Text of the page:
Ancient & Modern
The Modern Period
The history of the church can be divided into five distinct periods and it is perhaps better to start with the current or modern period.
21st Century Stained Glass Window in Side Chapel
The façade of the interior of the church as one looks at it today is pure 1864. The Victorians had a passion for adapting churches into what they considered a suitable style for worship which almost always coincided with the resurgence of Anglo-Catholicism. The investment by county families in the burgeoning Industrial Revolution was paying dividends and financed the changes. It also gave an opportunity for another Victorian occupation – self aggrandisement.
Thus Nevern Church came under the scrutiny of R.J. Withers, one of the notable company of architects, like Scott, Burges and Pugin, who created the popular image of the Anglican church that exists today.
Worship in the church has changed little since that time. The words of the Prayer Books have altered but still say basically the same thing. The same hymns – generally – are sung.
What has altered is the people and the clergy. Whereas the congregation until the 1960’s was predominantly Welsh speaking today they would be about 25% with a consequent decline in the use of Welsh. The average attendance on a Sunday would have then been in the fifties, today it is 25.
Nevern Church as it is today.
The last priest left the Vicarage some 10 years ago and the house was sold, the first time Nevern had been without a resident priest for 1500 years. The serious shortage of clergy has led to the emergence of elected leaders from amongst congregations – these are known as Focal Ministers who, if conscientious, have practically all the responsibilities and work of an ordained vicar.
The Celtic Period
So much for the modern and 5th period. We turn now to the very beginning, the coming of Christianity to Nevern and West Wales. We don’t know how early Christianity came to the Western Seaboard. There were evangelists known as Peregrinatio pro Christo travelling the coasts from at least the 3rd Century. The Apostle Paul makes clear in one of his letters that he was planning a trip to Spain so there were obviously Christians there in the 1st Century AD.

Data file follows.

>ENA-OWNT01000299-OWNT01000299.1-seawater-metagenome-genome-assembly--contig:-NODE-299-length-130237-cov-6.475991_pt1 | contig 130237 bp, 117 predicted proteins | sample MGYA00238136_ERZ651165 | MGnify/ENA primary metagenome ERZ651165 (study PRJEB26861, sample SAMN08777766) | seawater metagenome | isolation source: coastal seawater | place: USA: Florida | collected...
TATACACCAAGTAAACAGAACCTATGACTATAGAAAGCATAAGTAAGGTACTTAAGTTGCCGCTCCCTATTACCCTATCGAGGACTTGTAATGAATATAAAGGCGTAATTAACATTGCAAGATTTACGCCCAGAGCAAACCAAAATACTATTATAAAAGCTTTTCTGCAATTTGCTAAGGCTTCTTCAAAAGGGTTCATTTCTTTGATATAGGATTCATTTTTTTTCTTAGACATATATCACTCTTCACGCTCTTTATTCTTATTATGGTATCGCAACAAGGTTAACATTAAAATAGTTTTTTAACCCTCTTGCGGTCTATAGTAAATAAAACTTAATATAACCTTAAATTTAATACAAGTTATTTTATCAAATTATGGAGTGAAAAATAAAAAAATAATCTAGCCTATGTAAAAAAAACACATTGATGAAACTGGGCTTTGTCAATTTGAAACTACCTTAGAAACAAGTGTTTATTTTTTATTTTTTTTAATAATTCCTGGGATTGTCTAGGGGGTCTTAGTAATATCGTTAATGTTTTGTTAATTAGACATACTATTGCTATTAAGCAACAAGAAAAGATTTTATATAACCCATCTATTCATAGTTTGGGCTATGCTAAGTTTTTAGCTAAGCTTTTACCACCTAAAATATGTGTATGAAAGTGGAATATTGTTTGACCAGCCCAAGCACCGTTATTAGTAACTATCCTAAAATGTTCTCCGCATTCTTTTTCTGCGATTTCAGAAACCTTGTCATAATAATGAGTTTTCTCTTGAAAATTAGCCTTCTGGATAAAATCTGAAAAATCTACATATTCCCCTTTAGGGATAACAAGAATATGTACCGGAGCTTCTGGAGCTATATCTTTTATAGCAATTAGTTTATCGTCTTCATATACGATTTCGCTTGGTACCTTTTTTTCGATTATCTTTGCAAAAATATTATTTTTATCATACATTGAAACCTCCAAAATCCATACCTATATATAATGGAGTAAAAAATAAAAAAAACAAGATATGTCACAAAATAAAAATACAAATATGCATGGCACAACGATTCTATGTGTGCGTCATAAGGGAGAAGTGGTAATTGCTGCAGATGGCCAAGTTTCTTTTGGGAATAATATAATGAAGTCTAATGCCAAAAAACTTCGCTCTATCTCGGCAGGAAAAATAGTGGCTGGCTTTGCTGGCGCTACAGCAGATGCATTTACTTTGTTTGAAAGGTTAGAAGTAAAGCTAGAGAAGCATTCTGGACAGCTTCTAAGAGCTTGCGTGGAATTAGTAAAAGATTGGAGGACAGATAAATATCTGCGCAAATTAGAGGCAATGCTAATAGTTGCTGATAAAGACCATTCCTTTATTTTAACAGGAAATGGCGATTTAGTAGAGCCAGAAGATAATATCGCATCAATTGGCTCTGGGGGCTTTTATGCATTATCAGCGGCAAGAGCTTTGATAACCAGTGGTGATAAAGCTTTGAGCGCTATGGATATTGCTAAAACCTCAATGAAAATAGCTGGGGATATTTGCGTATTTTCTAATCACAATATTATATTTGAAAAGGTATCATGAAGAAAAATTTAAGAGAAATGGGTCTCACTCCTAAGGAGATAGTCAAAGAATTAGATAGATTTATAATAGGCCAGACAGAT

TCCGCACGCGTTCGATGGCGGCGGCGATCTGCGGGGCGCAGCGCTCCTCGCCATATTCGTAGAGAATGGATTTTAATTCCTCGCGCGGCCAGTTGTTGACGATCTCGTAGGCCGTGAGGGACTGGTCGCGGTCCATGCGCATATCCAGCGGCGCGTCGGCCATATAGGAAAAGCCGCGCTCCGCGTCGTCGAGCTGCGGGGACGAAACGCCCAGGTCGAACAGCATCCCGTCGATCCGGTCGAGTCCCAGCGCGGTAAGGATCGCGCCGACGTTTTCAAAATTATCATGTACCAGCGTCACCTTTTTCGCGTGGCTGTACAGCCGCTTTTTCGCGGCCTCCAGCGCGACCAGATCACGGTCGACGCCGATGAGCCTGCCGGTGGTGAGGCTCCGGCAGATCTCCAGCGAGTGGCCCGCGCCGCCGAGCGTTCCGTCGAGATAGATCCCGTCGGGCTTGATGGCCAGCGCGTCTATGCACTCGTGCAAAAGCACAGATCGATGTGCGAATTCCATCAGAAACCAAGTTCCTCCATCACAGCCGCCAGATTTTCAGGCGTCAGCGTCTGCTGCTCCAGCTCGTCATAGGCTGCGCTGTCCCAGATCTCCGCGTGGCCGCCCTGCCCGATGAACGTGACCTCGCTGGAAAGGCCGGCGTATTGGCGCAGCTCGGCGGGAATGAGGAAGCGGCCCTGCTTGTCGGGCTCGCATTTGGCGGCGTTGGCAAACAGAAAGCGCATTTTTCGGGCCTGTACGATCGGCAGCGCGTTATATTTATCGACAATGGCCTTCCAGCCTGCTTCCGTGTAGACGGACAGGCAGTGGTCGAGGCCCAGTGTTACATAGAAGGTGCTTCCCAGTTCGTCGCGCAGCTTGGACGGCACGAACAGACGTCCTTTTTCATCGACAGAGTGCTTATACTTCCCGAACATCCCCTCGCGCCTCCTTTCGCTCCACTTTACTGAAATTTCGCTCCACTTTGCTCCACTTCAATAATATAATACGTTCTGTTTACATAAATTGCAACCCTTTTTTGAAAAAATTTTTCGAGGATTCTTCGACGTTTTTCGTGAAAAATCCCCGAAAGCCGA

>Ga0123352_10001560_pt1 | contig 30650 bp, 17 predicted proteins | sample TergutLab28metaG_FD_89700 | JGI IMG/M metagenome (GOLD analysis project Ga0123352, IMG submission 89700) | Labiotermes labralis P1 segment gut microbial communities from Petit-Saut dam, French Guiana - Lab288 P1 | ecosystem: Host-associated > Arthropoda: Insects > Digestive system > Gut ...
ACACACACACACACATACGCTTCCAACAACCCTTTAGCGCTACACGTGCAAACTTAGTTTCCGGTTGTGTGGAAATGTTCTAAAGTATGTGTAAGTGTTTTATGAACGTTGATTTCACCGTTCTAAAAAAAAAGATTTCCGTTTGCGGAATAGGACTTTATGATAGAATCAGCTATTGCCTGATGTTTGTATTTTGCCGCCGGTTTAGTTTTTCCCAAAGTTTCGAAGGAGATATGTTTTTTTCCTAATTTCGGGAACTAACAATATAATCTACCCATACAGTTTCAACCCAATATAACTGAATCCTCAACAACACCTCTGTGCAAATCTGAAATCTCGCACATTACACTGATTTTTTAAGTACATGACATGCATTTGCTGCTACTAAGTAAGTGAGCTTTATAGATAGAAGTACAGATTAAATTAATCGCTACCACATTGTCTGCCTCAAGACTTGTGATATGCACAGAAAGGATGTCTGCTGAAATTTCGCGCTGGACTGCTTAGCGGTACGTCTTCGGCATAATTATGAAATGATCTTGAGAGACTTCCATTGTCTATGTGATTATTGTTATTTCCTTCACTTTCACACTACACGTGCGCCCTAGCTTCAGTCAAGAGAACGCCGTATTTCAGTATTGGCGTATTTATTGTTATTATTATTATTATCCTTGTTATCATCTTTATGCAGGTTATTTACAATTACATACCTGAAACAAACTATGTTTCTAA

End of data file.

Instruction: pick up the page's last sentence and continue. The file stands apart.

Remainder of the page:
Brynach was one of the Peregrinatio pro Christo ‘Pilgrims for Christ’. All we know of him for sure is that he founded this church in 540 AD, that he founded other churches and died and is commemorated at Braunton (Brannock’s ton) in Devon. There are numerous legends about him, as with other early Saints, but these were written 400 years later at a time when the monks who wrote them were trying to ‘big up’ the role of the Church in Society. We don’t know if these are true, but, as Dr. Johnson said, ‘you may believe them or not without imperilment to your soul’.
The Vitialanus Stone with 5th or 6th Century Ogham Script (also Latin) inscribed on it – A monument to Maglocunus – Son of Clutorius.
The real reason Brynach chose Nevern was the protection afforded it by the Castle above the village which had been a fortified stronghold since Iron-age times and he was related to the Goedelic Tribal Chieftains who occupied it. Thus the first church came to be built in the shadow of the Castle.
10th Century Carved Cross
Architecturally, Celtic churches were stone and rectangle about the size of a modest bungalow today. They were very simple with a stone altar; stones too were used to make Christian symbols, elaborately carved crosses and simple crosses with a circle around the cross typical of Celtic work. As far as worship is concerned it has become fashionable to imagine that the Celtic Church was different and separate from Rome. This is nonsense, the Peregrinatio all learned their theology and scholarship by travelling to monasteries on the Continent which came under the rule of Rome. Worship was prayerful and free of elaboration. The early priests had to contend with the pagan beliefs and rituals that were still prevalent in the still largely forested hinterland.